The entry for  ‘ελέγχω’  states that ‘In the Homeric dialect the meaning of the verb is ‘treated with contempt, shame.’ The same meaning is inherent in other words of the same family that period (or elencheii, the controls, testing). In the Ionic-Attic dialect the meaning of this word family is closely connected with the operation of the courts, so in the words implies the concept of questioning by the judicial process, control, reformulation and the appeal of arguments.’Seems to be an argument for less ‘control’ and more ‘freedom’ within the classroom!

  • Brad Patterson

    Fascinating! Digging back in time and into different languages is such an adventure.  A big σας ευχαριστώ Julie for piloting the greek adventure !  

    RE: “…an argument for less ‘control” and more freedom within the classroom” 

    I was specifically interested to see what the PLN would have to say about “self-organizing” or student-driven order in the classroom.  I don’t have extensive experience in such efforts and am curious as to how it might play considering all the different factors involved.

  • Jemma Gardner

    Hi Brad, 
    Finally, I have found the time to read this wonderful post! Firstly, I am glad that my post inspired you to think about the words like this. Secondly, thanks for the mention. 

    I find it absolutely amazing how words take their place in our language. Reading this has inspired me to think more about this and to look things up more often. Thanks! 

    You’ve also reminded me of something that happened during the last Celta. When I am observing from the back of the room, the trainees who are not teaching are sitting next to me. I have made it a habit to have little slips of paper with me to write thoughts / rhetorical questions etc.. on to pass to them as they watch. In the last week, as we watched a trainee finally get the balance between control and chaos right, I wrote.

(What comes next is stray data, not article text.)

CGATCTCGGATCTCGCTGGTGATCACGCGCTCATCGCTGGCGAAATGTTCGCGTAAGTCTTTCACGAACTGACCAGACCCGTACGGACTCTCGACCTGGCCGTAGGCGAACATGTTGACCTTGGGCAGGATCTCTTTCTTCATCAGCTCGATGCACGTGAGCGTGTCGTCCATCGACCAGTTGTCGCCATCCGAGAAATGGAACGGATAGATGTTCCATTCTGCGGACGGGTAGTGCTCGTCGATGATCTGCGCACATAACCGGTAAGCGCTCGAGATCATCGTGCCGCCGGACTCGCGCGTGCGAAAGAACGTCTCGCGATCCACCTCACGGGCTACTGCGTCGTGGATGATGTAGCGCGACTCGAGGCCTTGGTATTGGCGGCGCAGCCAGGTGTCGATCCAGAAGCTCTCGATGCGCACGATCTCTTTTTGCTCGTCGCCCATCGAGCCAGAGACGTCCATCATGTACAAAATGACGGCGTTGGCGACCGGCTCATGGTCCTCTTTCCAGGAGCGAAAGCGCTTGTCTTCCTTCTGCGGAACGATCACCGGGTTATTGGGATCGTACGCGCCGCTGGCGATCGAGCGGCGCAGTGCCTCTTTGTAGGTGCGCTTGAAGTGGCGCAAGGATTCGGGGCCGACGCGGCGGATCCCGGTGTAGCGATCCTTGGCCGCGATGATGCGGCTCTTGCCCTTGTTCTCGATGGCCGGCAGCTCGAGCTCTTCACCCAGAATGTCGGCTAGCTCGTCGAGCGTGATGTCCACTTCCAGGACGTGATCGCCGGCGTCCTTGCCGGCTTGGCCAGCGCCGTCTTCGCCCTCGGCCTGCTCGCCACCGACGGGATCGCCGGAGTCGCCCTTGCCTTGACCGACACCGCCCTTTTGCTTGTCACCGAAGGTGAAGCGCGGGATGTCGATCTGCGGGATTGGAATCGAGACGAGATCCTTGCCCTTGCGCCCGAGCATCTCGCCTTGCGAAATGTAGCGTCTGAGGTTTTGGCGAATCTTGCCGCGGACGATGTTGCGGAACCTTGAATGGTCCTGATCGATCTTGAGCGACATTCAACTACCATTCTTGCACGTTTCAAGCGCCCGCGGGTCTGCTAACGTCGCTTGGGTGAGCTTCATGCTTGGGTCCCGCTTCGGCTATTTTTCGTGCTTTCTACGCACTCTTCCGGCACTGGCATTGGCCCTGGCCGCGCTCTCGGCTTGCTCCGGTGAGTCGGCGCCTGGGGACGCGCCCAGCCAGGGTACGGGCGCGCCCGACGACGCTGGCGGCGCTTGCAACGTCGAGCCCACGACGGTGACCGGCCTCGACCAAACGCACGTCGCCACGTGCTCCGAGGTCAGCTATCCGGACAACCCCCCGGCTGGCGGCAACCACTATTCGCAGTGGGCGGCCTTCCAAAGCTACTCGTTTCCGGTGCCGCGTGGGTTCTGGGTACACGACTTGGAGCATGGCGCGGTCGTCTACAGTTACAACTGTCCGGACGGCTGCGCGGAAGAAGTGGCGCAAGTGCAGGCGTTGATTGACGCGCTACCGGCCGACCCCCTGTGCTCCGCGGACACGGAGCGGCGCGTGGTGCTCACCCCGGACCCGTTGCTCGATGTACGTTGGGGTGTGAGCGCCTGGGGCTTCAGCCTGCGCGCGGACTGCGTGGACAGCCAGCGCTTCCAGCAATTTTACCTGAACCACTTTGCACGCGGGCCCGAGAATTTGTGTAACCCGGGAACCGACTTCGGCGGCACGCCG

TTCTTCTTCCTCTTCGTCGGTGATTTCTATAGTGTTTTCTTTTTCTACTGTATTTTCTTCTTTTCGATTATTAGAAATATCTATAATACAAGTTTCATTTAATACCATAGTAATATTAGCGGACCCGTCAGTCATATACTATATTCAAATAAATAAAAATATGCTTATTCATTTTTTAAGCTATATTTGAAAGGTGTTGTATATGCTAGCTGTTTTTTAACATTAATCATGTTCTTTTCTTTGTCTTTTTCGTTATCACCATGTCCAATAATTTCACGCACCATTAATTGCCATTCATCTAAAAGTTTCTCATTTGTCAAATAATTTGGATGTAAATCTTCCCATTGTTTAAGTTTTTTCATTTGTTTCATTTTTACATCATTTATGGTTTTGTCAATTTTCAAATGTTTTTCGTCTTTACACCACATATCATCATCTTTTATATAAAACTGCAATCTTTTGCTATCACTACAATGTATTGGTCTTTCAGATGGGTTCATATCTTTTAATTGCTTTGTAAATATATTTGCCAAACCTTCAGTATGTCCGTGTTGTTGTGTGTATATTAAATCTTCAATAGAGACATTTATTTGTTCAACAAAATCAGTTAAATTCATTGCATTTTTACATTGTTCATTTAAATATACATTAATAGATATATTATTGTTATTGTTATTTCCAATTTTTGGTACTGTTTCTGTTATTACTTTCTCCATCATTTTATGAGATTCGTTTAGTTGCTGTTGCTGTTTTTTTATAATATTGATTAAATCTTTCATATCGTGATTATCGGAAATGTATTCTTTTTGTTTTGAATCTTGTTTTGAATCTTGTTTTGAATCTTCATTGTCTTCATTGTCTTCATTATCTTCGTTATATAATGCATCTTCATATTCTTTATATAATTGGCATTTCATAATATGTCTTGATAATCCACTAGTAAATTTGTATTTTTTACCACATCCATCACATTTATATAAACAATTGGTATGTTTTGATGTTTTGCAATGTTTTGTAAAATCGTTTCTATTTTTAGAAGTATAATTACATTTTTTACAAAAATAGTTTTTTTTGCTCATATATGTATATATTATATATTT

”Controlled chaos is……. ” and left space for them to complete the sentence. I wrote “….. a wonderful thing.”
    I don’t have the slip with me at home, but here are a few of their ideas that I can remember - 
    “the Celta course.”
    “a good balance.”

    I will find the slip at work and let you know the others! 


  • Brad Patterson

    Would love to hear what other words they come up with.

    Hope you’re being so busy is a good thing.  Sounds like you’re really enjoying the teacher training, so probably is, eh ?

    My uncle gave me an etymological dictionary for college graduation.  I used to lay around on the floor of my first post-college apartment, basking in the sun and reading that book from cover to cover.  These days it’s on my computer and I probably check a word at least once a day.  I think it’s a fine addiction ;-)     Cheers, b

  • Jemma Gardner

    Hi Brad, 

    Here are the other responses to the sentence stem:

    “Controlled chaos is…. where miracles happen.”
                                             …. my life and the way geniuses work.”
                                             …. the Celta course.”
                                             …. / can be an effective method.”

    My favourite is the first one. 

  • Brad Patterson

    Nice !  Thanks for digging up that piece of paper, Jem.  Look forward to hearing more of the controlled chaotic experiences ahead for you, both teaching and training.  Cheers, b